Student input added significant insights to our survey. Although some students were unaware of the resources offered to carpoolers, public transportation users, and cyclists, many students offered additional suggestions including:

  • free ORCA passes
  • improving SPU’s commuter parking options
  • coordinating shuttles or carpools

As commutes get longer and cost of living (and schooling) increases, it’s going to take a conscious effort on the part of SPU and commuters to implement effective programs and incentives that contribute to greater environmental stewardship and student wellness in mind, body, and spirit. Scroll on for more highlights from the survey and be sure to comment below with any questions or feedback!

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Graduating to a Green Lifestyle (in 5 easy steps)


While there are difficulties to being sustainable in college as a student, there will still be challenges when I graduate in a few days! There have been posts about how to be green while a student, but the choices graduates make are just as important. Here are a few things I plan to change once I graduate.seattle-farmers-market-john-ong-flickr

Food Choices: For me, food choices are the majority of my budget besides rent, so making sustainable choices around food is a huge part of my life. Particularly the packaging of the food I buy is what I notice in my trash can. Zero waste tip number one from Lauren Singer is evaluate what your garbage is, and for me it’s filmy plastic that usually was wrapped around some sort of food. In taking her advice I would like to switch to buying less packaged food. The reason I haven’t done this already had been due to my limited time for cooking, so premade food has been my go to. Hopefully with no homework I’ll have some time to cook whole foods that don’t come in packages. Another sustainable option in choosing foods is looking to support organic growing practices and local produce to reduce pesticides in water systems and emissions from transporting produce long distances. Hopefully I’ll save some money making these choices too! Continue reading


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Sustainability & Film: Just Eat It


Food waste is at it again, and this movie shines the spotlight on how America has its work cut out. Just Eat It is a film about food lovers, food waste, and how far some are willing to go to help reduce edible food ending up in the landfills. Food waste is not only contributing to food insecurity, but also to wasted water and land use in growing the food as well.JustEatITimage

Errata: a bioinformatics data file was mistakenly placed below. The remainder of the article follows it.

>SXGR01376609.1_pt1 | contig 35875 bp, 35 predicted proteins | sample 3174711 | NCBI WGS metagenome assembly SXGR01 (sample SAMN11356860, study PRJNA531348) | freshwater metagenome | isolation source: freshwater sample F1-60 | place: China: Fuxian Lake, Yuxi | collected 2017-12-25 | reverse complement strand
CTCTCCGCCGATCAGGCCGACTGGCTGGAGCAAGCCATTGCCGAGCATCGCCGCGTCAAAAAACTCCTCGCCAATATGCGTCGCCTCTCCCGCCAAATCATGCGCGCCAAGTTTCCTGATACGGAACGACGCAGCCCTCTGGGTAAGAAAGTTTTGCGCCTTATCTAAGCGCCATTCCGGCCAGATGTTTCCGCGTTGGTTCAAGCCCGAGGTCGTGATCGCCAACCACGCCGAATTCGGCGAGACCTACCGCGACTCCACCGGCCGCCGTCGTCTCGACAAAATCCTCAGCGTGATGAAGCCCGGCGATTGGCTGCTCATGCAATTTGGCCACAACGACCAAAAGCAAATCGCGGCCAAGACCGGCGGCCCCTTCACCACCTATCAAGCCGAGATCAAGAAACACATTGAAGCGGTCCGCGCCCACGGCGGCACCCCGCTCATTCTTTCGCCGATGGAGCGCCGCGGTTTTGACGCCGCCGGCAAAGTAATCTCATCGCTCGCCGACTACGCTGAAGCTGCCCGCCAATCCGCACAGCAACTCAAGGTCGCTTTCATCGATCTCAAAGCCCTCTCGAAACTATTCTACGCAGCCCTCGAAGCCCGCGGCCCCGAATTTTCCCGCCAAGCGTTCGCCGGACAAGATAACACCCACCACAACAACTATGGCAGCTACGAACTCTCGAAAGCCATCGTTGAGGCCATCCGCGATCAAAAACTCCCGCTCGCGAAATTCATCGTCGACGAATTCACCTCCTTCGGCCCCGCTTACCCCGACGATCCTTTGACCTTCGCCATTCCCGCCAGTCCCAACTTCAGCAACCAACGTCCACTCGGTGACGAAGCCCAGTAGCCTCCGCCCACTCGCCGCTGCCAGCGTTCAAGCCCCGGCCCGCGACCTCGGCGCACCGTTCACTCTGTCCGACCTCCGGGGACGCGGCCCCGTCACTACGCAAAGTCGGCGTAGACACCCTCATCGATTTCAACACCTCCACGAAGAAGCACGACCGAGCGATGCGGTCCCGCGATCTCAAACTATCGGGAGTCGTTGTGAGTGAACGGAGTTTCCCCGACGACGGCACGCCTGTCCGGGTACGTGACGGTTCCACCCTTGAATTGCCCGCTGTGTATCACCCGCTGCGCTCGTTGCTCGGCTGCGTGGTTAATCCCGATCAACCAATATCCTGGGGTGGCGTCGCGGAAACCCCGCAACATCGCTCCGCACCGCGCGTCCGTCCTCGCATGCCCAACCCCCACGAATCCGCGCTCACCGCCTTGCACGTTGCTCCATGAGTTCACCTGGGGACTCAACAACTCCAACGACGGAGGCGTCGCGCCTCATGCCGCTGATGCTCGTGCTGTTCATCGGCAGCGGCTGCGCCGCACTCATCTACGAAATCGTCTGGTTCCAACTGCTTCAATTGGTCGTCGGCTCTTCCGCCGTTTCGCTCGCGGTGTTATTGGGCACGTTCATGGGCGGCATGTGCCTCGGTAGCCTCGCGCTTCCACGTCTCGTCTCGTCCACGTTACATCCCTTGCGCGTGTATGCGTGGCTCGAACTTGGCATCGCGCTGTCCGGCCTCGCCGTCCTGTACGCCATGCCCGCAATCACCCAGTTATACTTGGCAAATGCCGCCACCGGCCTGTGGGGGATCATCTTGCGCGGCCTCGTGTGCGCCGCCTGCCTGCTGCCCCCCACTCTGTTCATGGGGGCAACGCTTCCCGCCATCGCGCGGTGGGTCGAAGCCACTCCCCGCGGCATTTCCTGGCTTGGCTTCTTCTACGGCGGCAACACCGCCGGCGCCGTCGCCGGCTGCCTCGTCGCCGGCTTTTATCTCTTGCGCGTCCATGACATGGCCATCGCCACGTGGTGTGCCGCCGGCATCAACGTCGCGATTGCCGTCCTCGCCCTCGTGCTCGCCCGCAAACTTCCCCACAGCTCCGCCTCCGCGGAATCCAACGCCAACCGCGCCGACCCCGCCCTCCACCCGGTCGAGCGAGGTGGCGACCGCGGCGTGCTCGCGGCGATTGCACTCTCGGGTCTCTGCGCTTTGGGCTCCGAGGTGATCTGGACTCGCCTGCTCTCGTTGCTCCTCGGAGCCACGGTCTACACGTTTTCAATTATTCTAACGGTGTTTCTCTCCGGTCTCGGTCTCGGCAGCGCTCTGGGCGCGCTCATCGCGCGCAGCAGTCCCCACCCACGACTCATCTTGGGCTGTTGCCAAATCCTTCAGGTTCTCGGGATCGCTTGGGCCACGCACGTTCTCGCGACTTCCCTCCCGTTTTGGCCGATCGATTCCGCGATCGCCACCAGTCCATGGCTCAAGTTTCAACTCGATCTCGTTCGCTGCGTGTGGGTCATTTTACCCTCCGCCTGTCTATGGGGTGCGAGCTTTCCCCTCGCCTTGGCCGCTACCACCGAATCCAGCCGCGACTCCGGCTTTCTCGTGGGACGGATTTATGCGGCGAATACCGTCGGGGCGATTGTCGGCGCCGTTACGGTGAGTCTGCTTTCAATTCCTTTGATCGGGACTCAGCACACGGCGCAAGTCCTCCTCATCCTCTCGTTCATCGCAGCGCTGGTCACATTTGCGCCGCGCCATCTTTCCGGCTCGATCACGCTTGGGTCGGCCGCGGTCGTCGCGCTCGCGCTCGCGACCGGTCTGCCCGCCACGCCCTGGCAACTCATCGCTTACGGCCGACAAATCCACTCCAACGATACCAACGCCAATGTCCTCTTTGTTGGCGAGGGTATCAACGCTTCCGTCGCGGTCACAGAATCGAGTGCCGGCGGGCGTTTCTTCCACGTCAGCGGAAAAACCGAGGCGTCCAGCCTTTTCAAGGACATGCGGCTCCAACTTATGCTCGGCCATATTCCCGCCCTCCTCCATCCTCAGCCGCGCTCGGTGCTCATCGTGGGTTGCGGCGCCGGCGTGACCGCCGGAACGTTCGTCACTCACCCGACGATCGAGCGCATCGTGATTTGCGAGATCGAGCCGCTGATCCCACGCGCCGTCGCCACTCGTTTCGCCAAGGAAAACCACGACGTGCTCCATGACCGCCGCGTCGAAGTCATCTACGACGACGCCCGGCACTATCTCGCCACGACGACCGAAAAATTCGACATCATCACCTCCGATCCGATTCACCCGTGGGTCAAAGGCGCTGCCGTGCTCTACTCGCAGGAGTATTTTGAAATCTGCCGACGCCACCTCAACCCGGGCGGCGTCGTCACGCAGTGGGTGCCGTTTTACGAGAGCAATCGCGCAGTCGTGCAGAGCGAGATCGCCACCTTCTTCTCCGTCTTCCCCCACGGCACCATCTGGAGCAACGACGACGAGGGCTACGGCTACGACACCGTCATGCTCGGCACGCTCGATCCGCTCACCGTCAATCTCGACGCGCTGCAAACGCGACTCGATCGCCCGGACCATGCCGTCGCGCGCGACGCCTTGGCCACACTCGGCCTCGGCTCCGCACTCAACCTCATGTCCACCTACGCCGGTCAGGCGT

If you haven’t seen the other few posts related to food waste, check them out for more information! You can also check out this film if you’re in the Seattle area. There are many showings of it across Seattle and viewing is free so you can learn more about how food waste is happening right under our noses.

If you’d like some positive information though about an organization that saves food, you can learn from and volunteer with Seattle Food Rescue! They recover small amounts of food from local businesses that would usually go to waste and deliver them to low income residents of Seattle. The best part? They do it via bike to prevent further carbon emissions.

Food rescue or recovery is one way to ensure food feeds people and not compost bins!


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COP21 -The Paris Talks Resolution


COP21 –The Paris Talks Resolution

As a follow up to my previous post announcing the COP21 or SIF15 Climate Change talks happening in Paris, I’m going to look at some of the outcomes and highlights following the conference.

The conference ended on December 12th after additional days being added for continued negotiation. There has been an agreement drafted and signed by 195 countries to reduce climate change, with specific plans outlined in that document.

The conference included over 75 speakers and included the Sustainable Innovation Forum, which was the largest business event that engaged NGO’s, individuals, and investors to be a part of the climate change around the world, in a positive way. Speeches given provided examples of ways that businesses can see profits from being energy efficient or creating zero-carbon alternatives to current products adding to carbon emissions.

Many people had a lot to say about the agreement and how they think it will have impacts for our future. The majority seem to say that it was monumental for an international agreement to be reached around the growing issue of climate change. Yale Climate Connections compiled some of the earliest thoughts on the results of the conference just days after it had concluded.cop21-unfccc-paris-agreement-1550x804

The Center for Climate and Energy Solutions put together some bullet points to help sum up the conclusion of the agreement:

  • The goal to limit global temperature increase well below 2 degrees Celsius
  • Commit all countries to reporting progress on their emissions regularly
  • Establish and reaffirm binding commitments to make “nationally determined contributions”, and resubmit these contributions every five years
  • Extending a mechanism to address loss and damage from climate change, which won’t require liability or compensation
  • Require parties engaging in international emissions trading to avoid double counting

Today, countries are signing the agreement in honor of Earth day in New York. This is a monumental occasion and I think one of the best ways to honor the earth we live on. Over 130 countries have agreed to sign the agreement, initiating their process towards reducing greenhouse gas emissions and combating climate change, specifically the 2 degree target.